The brilliant and controversial poet, playright and activist Amiri Baraka, formerly known as LeRoi Jones, died on Thursday at age 79. In works like the poetry collection Preface to a Twenty Volume Suicide Note (1961), the social history Blues People (1963) and the play Dutchman (1964), Jones celebrated the cultural achievements and the dignity of African-Americans while unblinkingly exposing the grave injustice of this country’s condescending attitude towards and often-brutal treatment of his people. A complicated figure, Baraka has also been criticized for elements of anti-Semitism, misogyny and homophobia in his works. As the poet E. Ethelbert Miller, chairman of the board of the Institute for Policy Studies and a friend of The Nation, wrote in e-mail message:
“One cannot talk about black literature, black politics, black music, black theater or even blackness without mentioning the name Amiri Baraka…. He was controversial at times because he was passionate and the times and our social condition demanded nothing less. Baraka taught us how to examine our beauty as well as our ugliness.
The Nation was one of the first major publications to publish Baraka’s work, beginning with poems like “The Invention of Comics” in 1962, “After the Ball” and “Tight Rope” in 1963, and “Morning Purpose” in 1964, and our critics kept a close watch on his work. In a review of Dutchman in April 1964, longtime Nation drama critic Harold Clurman called Baraka, then LeRoi Jones, “an outstanding dramatist” and “a turbulent talent,” noting, but not regretting, the troubling excesses which would later make his work so controversial. “While turbulence is not always a sign of power or of valuable meaning,” Clurman wrote, “I have a hunch that LeRoi Jones’s fire will burn ever higher and clearer if our theatre can furnish an adequate vessel to harbor his flame. We need it.”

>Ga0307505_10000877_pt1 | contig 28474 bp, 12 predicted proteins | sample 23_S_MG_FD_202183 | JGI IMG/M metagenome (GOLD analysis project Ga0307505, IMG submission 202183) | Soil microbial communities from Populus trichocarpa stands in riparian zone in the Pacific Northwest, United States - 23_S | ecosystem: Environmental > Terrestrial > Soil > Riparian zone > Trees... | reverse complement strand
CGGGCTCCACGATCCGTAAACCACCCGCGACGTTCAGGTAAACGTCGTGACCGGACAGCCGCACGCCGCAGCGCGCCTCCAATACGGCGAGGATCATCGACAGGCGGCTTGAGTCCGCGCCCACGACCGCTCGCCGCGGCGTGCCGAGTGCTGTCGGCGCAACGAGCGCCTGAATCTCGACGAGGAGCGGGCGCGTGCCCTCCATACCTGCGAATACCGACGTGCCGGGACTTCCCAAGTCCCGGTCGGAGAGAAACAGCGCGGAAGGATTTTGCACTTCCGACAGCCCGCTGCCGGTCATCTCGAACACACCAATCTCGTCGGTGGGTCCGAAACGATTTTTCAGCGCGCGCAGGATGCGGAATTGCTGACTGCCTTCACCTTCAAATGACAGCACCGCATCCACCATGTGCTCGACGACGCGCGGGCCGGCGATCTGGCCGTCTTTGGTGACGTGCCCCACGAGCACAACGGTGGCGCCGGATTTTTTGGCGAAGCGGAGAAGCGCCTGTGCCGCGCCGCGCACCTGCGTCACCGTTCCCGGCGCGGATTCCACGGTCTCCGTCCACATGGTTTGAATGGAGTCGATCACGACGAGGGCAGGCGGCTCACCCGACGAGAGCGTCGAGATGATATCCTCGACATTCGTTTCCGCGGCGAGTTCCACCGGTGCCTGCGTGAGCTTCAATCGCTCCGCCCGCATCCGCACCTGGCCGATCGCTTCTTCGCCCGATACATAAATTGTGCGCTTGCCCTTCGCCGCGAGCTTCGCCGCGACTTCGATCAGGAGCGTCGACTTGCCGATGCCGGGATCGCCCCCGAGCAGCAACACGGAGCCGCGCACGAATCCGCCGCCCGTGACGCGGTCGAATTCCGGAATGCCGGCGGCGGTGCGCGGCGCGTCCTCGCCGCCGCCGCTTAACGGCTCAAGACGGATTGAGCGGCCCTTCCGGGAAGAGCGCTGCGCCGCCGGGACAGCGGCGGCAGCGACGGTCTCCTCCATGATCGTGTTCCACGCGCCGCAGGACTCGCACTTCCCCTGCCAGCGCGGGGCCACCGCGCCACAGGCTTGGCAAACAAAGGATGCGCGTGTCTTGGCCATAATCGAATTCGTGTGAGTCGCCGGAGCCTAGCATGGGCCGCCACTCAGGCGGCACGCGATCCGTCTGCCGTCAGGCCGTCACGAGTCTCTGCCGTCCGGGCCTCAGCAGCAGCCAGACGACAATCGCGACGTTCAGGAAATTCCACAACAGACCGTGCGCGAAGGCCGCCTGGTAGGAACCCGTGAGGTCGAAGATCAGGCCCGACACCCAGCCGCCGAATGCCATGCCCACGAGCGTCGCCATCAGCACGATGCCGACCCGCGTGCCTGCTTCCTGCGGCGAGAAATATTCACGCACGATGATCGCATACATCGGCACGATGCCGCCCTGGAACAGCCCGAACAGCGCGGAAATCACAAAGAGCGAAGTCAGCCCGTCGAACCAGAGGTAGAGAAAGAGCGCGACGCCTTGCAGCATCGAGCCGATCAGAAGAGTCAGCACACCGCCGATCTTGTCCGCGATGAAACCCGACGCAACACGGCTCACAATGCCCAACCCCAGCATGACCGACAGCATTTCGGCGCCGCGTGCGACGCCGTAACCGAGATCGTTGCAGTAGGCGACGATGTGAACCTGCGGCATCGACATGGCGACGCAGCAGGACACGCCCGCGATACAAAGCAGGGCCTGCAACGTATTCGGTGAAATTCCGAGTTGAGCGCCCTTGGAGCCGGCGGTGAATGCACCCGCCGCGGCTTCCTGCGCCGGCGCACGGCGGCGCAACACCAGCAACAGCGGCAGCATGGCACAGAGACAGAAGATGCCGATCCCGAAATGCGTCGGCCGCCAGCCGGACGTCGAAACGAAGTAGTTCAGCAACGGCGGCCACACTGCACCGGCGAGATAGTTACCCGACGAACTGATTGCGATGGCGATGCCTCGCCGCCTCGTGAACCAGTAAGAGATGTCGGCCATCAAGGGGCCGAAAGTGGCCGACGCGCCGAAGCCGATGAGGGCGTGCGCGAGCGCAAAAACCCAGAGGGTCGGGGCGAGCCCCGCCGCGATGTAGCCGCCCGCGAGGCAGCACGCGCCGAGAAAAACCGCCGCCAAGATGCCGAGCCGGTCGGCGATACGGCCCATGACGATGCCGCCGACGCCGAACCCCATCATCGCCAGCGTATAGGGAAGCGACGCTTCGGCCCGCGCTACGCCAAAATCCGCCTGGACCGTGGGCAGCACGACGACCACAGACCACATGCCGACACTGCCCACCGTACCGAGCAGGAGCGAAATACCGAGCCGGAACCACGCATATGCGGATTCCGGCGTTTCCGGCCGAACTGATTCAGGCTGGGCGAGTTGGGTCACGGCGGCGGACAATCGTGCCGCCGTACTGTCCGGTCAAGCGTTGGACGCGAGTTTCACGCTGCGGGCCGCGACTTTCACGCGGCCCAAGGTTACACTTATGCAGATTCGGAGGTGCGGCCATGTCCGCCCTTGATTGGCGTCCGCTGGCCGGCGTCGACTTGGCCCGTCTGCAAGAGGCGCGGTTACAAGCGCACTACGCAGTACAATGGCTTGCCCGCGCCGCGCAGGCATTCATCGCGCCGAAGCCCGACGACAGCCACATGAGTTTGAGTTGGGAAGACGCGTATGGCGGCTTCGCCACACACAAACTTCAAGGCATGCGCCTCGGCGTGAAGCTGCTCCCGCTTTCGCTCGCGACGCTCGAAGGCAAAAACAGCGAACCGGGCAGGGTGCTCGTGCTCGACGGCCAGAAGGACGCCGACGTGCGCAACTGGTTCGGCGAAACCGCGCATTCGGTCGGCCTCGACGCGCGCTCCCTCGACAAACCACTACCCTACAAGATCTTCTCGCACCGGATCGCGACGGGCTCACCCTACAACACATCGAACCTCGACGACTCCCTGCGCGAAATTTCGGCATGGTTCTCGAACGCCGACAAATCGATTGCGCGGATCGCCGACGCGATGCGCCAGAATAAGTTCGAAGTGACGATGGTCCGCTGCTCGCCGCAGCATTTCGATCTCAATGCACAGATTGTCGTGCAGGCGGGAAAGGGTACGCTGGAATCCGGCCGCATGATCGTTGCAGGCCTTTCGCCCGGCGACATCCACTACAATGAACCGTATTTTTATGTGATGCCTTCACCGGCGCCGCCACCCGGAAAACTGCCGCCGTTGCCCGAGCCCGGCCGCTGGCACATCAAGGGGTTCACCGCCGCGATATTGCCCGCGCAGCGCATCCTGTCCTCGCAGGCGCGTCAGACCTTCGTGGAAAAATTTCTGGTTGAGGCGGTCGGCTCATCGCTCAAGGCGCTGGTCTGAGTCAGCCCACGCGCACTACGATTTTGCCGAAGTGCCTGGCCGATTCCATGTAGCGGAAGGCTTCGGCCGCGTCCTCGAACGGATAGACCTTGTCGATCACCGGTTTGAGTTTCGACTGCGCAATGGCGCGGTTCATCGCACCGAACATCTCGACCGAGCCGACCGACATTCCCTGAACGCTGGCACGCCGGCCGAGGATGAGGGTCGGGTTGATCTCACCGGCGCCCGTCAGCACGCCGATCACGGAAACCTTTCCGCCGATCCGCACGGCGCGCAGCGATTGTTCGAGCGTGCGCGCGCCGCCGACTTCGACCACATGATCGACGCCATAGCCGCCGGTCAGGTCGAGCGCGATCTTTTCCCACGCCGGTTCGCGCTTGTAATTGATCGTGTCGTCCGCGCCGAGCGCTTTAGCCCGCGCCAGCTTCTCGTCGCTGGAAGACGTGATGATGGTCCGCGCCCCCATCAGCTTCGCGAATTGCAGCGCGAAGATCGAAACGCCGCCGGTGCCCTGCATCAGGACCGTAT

Baraka’s most memorable contribution to The Nation was the essay “In the Ring” (June 29, 1964), about the fight between Cassius Clay and defending world champion Sonny Liston at Miami Beach that February. Later included in the collection Burning All Illusions: Writings from The Nation on Race, edited by Paula Giddings, the piece represents the best of Baraka’s writing.
The mock contest [in 1962 and 1963] between Liston and Patterson was a ‘brushfire’ limited war, Neo-Colonial policy to confuse the issue. Patterson was to represent the fruit of the missionary ethic; he had found God, reversed his underprivileged (uncontrolled) violence, and turned it to work for the democratic liberal imperialist state. The hardy black Horatio Alger offering the glad hand of integration to welcome 20 million into the lunatic asylum of white America.